(e) Although the first and third embodiments are designed to generate only monotones, they can also be altered to generate and control chords. For example, conversion table 10 can be designed to recognize tone pitches designated by the right fingers as roots and the bending of the left fingers as indication of types of chords such as a minor or seventh, so that the control of accompaniment can be achieved.

(f) Although the second embodiment detects the bending angle of the elbow, other bending angles can be used to control musical tones; for example, the bending angles of the wrist, knee, or between upper arm and shoulder can be used.

(g) A switch for switching the after-touch information, and the switch for switching the initial-touch information can be added separately, so that these pieces of information can be independently switched on or off.

(h) In the second embodiment, after-touch and initial-touch information can be modified by a tone element such as tone color. This is accomplished, for example, by providing a conversion table that includes many constants of different values according to tone colors, and by multiplying after-touch and/or initial-touch information by one of the table constants.

(i) Any sensors that can detect the bending of fingers or the bending angle of a joint can be used instead of the finger sensors or angle sensors described above.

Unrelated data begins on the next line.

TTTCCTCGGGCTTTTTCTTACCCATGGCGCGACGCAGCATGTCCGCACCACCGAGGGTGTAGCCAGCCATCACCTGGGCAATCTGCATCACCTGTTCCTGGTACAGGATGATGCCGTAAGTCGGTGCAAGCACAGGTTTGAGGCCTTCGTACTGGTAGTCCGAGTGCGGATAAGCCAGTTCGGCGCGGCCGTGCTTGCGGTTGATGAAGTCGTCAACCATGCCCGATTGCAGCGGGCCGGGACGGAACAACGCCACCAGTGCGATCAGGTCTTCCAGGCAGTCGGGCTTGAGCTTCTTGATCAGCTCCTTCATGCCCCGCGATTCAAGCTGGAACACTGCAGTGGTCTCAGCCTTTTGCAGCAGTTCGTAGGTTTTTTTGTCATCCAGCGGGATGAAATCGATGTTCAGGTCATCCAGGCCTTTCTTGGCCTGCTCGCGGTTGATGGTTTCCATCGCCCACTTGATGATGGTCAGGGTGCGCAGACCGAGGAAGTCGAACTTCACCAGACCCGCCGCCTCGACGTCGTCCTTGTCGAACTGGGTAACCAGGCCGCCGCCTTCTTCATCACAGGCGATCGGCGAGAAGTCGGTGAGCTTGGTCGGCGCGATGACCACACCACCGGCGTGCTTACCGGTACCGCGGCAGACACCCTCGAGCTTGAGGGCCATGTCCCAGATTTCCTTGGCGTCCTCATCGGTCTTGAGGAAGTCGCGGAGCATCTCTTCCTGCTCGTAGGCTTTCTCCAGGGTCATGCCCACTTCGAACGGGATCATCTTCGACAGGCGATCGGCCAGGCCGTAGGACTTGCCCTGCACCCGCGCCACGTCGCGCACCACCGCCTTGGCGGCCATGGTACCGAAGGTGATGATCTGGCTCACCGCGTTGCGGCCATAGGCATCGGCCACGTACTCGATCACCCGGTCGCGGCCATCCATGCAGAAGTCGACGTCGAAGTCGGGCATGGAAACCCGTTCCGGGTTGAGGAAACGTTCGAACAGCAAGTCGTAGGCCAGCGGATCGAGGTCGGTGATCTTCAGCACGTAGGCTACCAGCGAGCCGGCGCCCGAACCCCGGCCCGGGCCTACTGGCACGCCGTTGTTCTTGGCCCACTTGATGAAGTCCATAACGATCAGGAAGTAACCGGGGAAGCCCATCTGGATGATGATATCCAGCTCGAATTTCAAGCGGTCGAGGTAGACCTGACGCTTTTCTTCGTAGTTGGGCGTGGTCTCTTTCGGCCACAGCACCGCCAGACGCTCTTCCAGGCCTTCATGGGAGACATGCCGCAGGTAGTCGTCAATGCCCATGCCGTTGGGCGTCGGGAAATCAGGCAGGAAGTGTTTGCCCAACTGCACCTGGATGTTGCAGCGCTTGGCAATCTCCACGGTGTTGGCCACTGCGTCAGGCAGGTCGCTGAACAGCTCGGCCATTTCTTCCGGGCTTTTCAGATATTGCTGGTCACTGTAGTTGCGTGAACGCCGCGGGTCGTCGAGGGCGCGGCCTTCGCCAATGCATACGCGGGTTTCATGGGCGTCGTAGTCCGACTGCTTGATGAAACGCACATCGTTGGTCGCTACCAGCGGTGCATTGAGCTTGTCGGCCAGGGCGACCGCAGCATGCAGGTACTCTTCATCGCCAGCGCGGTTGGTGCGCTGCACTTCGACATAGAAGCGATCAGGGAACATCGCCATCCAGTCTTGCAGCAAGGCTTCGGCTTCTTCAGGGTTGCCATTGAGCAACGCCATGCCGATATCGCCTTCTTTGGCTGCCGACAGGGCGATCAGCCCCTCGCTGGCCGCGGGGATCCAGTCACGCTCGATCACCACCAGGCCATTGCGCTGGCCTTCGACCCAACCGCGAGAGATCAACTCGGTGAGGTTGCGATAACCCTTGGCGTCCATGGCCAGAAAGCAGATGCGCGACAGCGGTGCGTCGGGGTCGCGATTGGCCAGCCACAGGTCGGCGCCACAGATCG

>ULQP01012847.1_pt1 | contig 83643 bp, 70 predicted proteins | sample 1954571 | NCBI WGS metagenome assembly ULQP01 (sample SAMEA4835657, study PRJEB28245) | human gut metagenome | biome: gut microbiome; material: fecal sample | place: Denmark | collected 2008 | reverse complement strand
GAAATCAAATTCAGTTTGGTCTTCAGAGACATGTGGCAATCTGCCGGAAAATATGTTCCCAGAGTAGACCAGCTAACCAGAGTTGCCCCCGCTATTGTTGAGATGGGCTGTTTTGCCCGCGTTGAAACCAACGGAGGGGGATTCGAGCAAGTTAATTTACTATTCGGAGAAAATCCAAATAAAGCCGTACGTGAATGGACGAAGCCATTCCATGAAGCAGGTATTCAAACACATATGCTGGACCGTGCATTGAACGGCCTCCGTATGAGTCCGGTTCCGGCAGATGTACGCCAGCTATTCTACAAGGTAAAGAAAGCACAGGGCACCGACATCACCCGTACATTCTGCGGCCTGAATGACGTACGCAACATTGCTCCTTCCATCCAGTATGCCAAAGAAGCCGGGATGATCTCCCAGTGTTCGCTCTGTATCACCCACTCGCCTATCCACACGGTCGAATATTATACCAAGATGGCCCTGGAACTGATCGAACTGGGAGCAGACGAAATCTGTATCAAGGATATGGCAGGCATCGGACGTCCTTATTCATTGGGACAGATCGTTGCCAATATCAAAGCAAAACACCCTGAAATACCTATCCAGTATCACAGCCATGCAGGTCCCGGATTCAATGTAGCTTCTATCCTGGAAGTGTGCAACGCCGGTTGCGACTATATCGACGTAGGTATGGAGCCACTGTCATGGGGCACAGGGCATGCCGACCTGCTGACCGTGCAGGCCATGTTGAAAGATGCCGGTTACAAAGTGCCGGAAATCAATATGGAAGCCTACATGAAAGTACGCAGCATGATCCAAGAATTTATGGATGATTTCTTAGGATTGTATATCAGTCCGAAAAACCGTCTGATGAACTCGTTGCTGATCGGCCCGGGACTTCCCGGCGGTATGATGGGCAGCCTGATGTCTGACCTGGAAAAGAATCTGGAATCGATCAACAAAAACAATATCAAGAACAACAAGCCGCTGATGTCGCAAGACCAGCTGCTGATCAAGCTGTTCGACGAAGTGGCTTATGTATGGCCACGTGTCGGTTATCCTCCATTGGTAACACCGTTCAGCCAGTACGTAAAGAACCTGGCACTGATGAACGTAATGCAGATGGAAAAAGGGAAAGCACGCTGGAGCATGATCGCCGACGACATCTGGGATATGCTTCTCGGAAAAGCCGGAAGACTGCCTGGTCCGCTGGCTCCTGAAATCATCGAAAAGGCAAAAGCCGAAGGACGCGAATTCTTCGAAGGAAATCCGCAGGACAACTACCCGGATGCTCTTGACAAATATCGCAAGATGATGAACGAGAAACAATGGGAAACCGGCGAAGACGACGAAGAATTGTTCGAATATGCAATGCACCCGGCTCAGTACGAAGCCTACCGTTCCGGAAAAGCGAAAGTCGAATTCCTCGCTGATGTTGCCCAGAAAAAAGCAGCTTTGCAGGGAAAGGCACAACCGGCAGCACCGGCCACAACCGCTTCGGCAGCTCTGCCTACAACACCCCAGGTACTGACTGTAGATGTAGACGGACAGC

(j) Although, the conversion table is constructed by logic circuits in the embodiments, the conversion tables in the second and third embodiments can be contained in ROM or RAM. In that case, the ROM or RAM receives address data generated by decoding the outputs of the finger sensors, and produces a keycode corresponding to the address data.

(k) The apparatuses of the embodiments mentioned above control a peak or an envelope of waveforms of musical tones to be generated according to the detecting signal of the angle sensor. However, the detecting signal of the angle sensor can be used for controlling a tone color of musical tones.

Accordingly, it is intended that the invention be limited only by the scope of the appended claims.